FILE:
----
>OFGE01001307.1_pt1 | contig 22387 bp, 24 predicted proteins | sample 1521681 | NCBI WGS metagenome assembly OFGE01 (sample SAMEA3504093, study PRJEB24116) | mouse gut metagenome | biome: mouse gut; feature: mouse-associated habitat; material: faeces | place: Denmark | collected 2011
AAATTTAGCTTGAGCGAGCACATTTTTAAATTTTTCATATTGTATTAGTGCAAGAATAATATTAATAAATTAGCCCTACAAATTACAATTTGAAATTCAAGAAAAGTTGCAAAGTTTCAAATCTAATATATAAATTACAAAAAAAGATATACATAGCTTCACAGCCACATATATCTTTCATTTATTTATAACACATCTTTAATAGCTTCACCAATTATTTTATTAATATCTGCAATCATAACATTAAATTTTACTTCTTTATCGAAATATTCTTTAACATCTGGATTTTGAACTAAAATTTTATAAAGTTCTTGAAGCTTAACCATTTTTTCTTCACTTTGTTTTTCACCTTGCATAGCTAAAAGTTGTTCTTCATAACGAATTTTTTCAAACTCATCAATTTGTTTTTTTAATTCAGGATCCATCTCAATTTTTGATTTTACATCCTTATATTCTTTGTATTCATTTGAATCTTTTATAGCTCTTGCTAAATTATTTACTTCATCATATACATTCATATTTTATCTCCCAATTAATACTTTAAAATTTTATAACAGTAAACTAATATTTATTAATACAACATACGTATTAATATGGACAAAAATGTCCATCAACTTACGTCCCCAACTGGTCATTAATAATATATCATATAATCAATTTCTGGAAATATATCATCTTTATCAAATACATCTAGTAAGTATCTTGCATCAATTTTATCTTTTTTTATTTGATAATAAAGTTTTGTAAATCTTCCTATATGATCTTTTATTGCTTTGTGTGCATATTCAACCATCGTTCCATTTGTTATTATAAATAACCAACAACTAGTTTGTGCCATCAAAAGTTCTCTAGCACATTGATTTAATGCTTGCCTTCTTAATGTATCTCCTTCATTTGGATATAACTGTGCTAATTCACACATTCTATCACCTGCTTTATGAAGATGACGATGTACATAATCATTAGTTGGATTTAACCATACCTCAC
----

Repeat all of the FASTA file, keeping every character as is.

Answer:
>OFGE01001307.1_pt1 | contig 22387 bp, 24 predicted proteins | sample 1521681 | NCBI WGS metagenome assembly OFGE01 (sample SAMEA3504093, study PRJEB24116) | mouse gut metagenome | biome: mouse gut; feature: mouse-associated habitat; material: faeces | place: Denmark | collected 2011
AAATTTAGCTTGAGCGAGCACATTTTTAAATTTTTCATATTGTATTAGTGCAAGAATAATATTAATAAATTAGCCCTACAAATTACAATTTGAAATTCAAGAAAAGTTGCAAAGTTTCAAATCTAATATATAAATTACAAAAAAAGATATACATAGCTTCACAGCCACATATATCTTTCATTTATTTATAACACATCTTTAATAGCTTCACCAATTATTTTATTAATATCTGCAATCATAACATTAAATTTTACTTCTTTATCGAAATATTCTTTAACATCTGGATTTTGAACTAAAATTTTATAAAGTTCTTGAAGCTTAACCATTTTTTCTTCACTTTGTTTTTCACCTTGCATAGCTAAAAGTTGTTCTTCATAACGAATTTTTTCAAACTCATCAATTTGTTTTTTTAATTCAGGATCCATCTCAATTTTTGATTTTACATCCTTATATTCTTTGTATTCATTTGAATCTTTTATAGCTCTTGCTAAATTATTTACTTCATCATATACATTCATATTTTATCTCCCAATTAATACTTTAAAATTTTATAACAGTAAACTAATATTTATTAATACAACATACGTATTAATATGGACAAAAATGTCCATCAACTTACGTCCCCAACTGGTCATTAATAATATATCATATAATCAATTTCTGGAAATATATCATCTTTATCAAATACATCTAGTAAGTATCTTGCATCAATTTTATCTTTTTTTATTTGATAATAAAGTTTTGTAAATCTTCCTATATGATCTTTTATTGCTTTGTGTGCATATTCAACCATCGTTCCATTTGTTATTATAAATAACCAACAACTAGTTTGTGCCATCAAAAGTTCTCTAGCACATTGATTTAATGCTTGCCTTCTTAATGTATCTCCTTCATTTGGATATAACTGTGCTAATTCACACATTCTATCACCTGCTTTATGAAGATGACGATGTACATAATCATTAGTTGGATTTAACCATACCTCAC